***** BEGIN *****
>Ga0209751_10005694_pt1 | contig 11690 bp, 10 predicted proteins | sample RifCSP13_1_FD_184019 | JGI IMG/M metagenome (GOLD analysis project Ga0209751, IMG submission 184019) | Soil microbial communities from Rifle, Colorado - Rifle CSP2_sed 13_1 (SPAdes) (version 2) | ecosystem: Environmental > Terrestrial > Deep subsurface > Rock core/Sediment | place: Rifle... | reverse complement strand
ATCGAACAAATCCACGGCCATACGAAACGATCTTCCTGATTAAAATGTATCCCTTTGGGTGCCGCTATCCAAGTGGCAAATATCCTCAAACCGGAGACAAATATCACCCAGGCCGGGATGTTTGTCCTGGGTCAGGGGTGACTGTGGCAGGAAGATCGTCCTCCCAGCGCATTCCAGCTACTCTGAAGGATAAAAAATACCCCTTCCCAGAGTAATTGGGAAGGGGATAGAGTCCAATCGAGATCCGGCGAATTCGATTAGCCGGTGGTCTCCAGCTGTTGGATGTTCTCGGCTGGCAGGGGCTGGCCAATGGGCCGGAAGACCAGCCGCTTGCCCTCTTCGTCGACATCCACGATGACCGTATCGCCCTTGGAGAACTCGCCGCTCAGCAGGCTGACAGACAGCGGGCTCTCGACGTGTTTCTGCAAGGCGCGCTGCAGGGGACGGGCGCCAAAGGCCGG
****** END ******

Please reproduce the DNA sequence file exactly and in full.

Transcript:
>Ga0209751_10005694_pt1 | contig 11690 bp, 10 predicted proteins | sample RifCSP13_1_FD_184019 | JGI IMG/M metagenome (GOLD analysis project Ga0209751, IMG submission 184019) | Soil microbial communities from Rifle, Colorado - Rifle CSP2_sed 13_1 (SPAdes) (version 2) | ecosystem: Environmental > Terrestrial > Deep subsurface > Rock core/Sediment | place: Rifle... | reverse complement strand
ATCGAACAAATCCACGGCCATACGAAACGATCTTCCTGATTAAAATGTATCCCTTTGGGTGCCGCTATCCAAGTGGCAAATATCCTCAAACCGGAGACAAATATCACCCAGGCCGGGATGTTTGTCCTGGGTCAGGGGTGACTGTGGCAGGAAGATCGTCCTCCCAGCGCATTCCAGCTACTCTGAAGGATAAAAAATACCCCTTCCCAGAGTAATTGGGAAGGGGATAGAGTCCAATCGAGATCCGGCGAATTCGATTAGCCGGTGGTCTCCAGCTGTTGGATGTTCTCGGCTGGCAGGGGCTGGCCAATGGGCCGGAAGACCAGCCGCTTGCCCTCTTCGTCGACATCCACGATGACCGTATCGCCCTTGGAGAACTCGCCGCTCAGCAGGCTGACAGACAGCGGGCTCTCGACGTGTTTCTGCAAGGCGCGCTGCAGGGGACGGGCGCCAAAGGCCGG